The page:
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Volume 7   Issue 6               June 2006

Wood:  Solid as a Rock?
Recent Research Says No But Manufacturers Disagree
by Tara Taffera

“This is the first year [on the residential side] that there is a much bigger shift from wood to vinyl. This has been happening slowly in the past ten years but this is the first year that the gap has been so dramatic,” says Nick Limb, with Ducker Research Company. Ducker completed its WDMA/AAMA Study of the U.S. Market for Windows, Doors and Skylights recently (for more information visit www.aamanet.org). 

Manufacturers’ View
DWM spoke to representatives from many companies, including MAi Wood Doors that produces wood doors exclusively and says this material has a definite place in the market and has strong attributes. We also spoke to representatives of Peachtree and Kolbe and Kolbe Millwork that produce both wood and vinyl products. Representatives there say the production of vinyl windows that began almost ten years ago accounts for this shift. 

Although wood leads the market the number of patio door units in new construction is expected to decline in the years to come, according to Ducker.
By 2009, the gap between wood and vinyl will be even tighter. 

“Kolbe has been aware of this trend: in 1997 we invested in a vinyl window manufacturing facility,” says Cindy Bremer, director of marketing. “Kolbe believed that there was a market for a vinyl windows and patio doors for the mid- to high-end market.”

According to Ducker, wood is also forecast to decline on the remodeling side for patio doors. Kolbe has noticed this trend as well. 

“We would agree and are seeing a small decline in our wood replacement sized patio doors,” says Bremer. “Vinyl replacement patio doors do provide an economical option to a wood patio door.” 

Another manufacturer that offers both wood and vinyl products is Peachtree Windows and Doors. Brand manager Jeff Kibler says he doesn’t see a decline in the wood swinging door market as only a few companies offer vinyl alternatives, all of which he says are very expensive. But, the opposite is true in the sliding door market where vinyl is gaining on wood, he says.

When Charles Marince, marketing director for MAi, was asked about the gap between wood and vinyl, he said it depended on specific areas of the country. He added that declines will occur in all manufacturing segments. 

“Changes will take place across the board as construction slows,” he says. 

Not necessarily. In fact, Kibler says the growth of vinyl at Peachtree is forcing the company to “take a different look at the vinyl market.” (Peachtree has produced vinyl products for approximately 12 years.)

“We have to look at Peachtree as a true vinyl company and we haven’t done this in the past,” he says.

So how does vinyl compare to wood as far as sales are concerned at Peachtree?

“Dollar for dollar we sell more wood,” says Kibler. “But when it comes to the number of units, vinyl is equal to wood or greater.”

There is some good news for the wood market.

“In residential and remodeling, vinyl dominates, but in new construction wood is a major player,” says Kibler.

Wood Stands Strong 
According to the Ducker report, wood dominates in interior doors and Bremer doesn’t expect this to change.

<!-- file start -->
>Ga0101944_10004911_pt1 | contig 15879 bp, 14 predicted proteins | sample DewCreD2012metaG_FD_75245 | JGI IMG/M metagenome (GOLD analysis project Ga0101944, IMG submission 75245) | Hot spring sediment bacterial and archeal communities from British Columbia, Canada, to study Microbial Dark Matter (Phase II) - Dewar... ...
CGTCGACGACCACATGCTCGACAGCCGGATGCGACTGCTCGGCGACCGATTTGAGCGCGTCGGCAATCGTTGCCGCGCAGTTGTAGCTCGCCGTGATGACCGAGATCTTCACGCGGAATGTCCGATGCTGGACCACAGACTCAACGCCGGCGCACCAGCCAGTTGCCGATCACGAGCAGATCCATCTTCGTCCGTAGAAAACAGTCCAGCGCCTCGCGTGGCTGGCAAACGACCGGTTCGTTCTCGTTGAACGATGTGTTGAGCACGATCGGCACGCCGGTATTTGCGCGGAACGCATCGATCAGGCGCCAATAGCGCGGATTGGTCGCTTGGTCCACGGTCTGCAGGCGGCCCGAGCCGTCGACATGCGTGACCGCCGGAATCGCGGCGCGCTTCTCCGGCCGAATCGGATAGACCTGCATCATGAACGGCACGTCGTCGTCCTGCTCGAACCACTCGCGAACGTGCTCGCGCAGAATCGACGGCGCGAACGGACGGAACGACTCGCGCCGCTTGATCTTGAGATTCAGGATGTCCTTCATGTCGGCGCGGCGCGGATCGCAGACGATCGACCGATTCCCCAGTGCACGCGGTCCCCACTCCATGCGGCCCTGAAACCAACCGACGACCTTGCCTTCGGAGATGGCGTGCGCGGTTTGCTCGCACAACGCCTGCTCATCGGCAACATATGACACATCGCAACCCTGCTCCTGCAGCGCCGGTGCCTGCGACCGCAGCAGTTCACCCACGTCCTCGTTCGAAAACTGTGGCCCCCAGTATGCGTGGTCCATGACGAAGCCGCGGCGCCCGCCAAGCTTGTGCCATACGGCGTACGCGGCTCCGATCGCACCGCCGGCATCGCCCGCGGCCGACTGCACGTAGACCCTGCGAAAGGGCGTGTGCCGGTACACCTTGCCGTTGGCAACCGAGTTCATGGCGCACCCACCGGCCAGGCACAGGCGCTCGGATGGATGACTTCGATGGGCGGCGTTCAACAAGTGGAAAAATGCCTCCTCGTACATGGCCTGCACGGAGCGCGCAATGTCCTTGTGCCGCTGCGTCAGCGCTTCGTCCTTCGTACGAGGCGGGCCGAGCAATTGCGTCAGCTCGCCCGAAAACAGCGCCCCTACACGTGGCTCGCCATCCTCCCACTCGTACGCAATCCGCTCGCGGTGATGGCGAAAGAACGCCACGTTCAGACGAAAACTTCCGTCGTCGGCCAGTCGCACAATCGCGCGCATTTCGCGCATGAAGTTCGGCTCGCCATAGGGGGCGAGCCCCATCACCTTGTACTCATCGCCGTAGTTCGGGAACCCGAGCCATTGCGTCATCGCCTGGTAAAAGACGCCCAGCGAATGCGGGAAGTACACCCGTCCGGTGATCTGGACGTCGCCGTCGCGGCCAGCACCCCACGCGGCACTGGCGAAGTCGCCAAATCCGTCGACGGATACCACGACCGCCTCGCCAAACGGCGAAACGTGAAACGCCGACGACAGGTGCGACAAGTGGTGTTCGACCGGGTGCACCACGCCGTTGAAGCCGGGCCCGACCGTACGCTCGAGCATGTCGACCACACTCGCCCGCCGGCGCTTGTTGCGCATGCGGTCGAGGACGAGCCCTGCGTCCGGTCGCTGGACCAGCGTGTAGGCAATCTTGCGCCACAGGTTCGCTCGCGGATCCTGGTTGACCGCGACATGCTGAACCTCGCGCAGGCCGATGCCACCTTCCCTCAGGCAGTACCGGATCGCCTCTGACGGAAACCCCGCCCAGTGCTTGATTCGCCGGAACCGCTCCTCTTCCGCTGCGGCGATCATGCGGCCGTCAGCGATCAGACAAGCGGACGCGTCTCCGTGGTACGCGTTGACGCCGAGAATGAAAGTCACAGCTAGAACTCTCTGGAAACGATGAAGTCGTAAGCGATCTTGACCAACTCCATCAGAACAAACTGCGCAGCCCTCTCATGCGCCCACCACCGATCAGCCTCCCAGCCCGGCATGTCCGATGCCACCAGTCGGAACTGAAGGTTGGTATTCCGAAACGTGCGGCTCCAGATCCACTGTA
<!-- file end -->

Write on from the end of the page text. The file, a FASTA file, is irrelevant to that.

“The warmth and beauty of wood interior doors continue to be the choice for sophisticated buyers,” she says. 

Marince agrees saying, “Wood will always be strong when you’re talking about beauty.”

He adds that wood increases the value of a home and makes it easier to market and that it insulates better than hollow or filled products. 

Marince believes strongly in the advantages of wood over other materials, particularly when it comes to environmental responsibility which the company takes very seriously. 

“Other materials may be cheaper but manufacturing those materials causes other issues, such as pollutants,” he says. 

Homeowners who do not have much knowledge about wood doors or windows may think that these products could rot. But manufacturers say rot can be avoided easily with proper maintenance. 

“If you take care of wood it can last generations, but it’s a trade-off,” says Marince. 

“Wood products have to be maintained and for some people that’s not an option, so vinyl is the right choice for them,” says Kibler. 

But many wood products are coated in the factory to help prevent rot from occurring. 

Bremer says that at Kolbe and Kolbe, the company’s manufacturing process includes a preservative treatment that protects the exterior wood parts from water, insects and fungus. The company also offers the option of a high-performance finish that is formulated to resist ultraviolet deterioration and chalking, chemical attack, as well as damage from salt, wind, sleet and snow.

Other exterior options include roll-formed cladding or extruded aluminum cladding. 

Another misconception may be that wood windows cause condensation. According to wood manufacturers there are ways the manufacturing process can prevent this as well. 

“We use an advanced spacer technology to keep condensation down,” says Kibler. 

Although Limb says the gap is widening between wood and vinyl (see chart on page 32) companies like Kolbe and Kolbe aren’t worried. 

“In the upscale market that we target, wood is the preferred material over vinyl,” says Bremer. 

She adds that Kolbe and Kolbe’s business continues to grow, although the “strongest percentage growth is in our vinyl line.”

Only time will tell if the forecasts will hold true, but one thing is for sure: wood manufacturers are committed to their products and educating consumers on the advantages of wood.

Tara Taffera is the publisher and editor of DWM magazine. 

© Copyright 2006 Key Communications Inc. All rights reserved. No reproduction of any type without expressed written permission.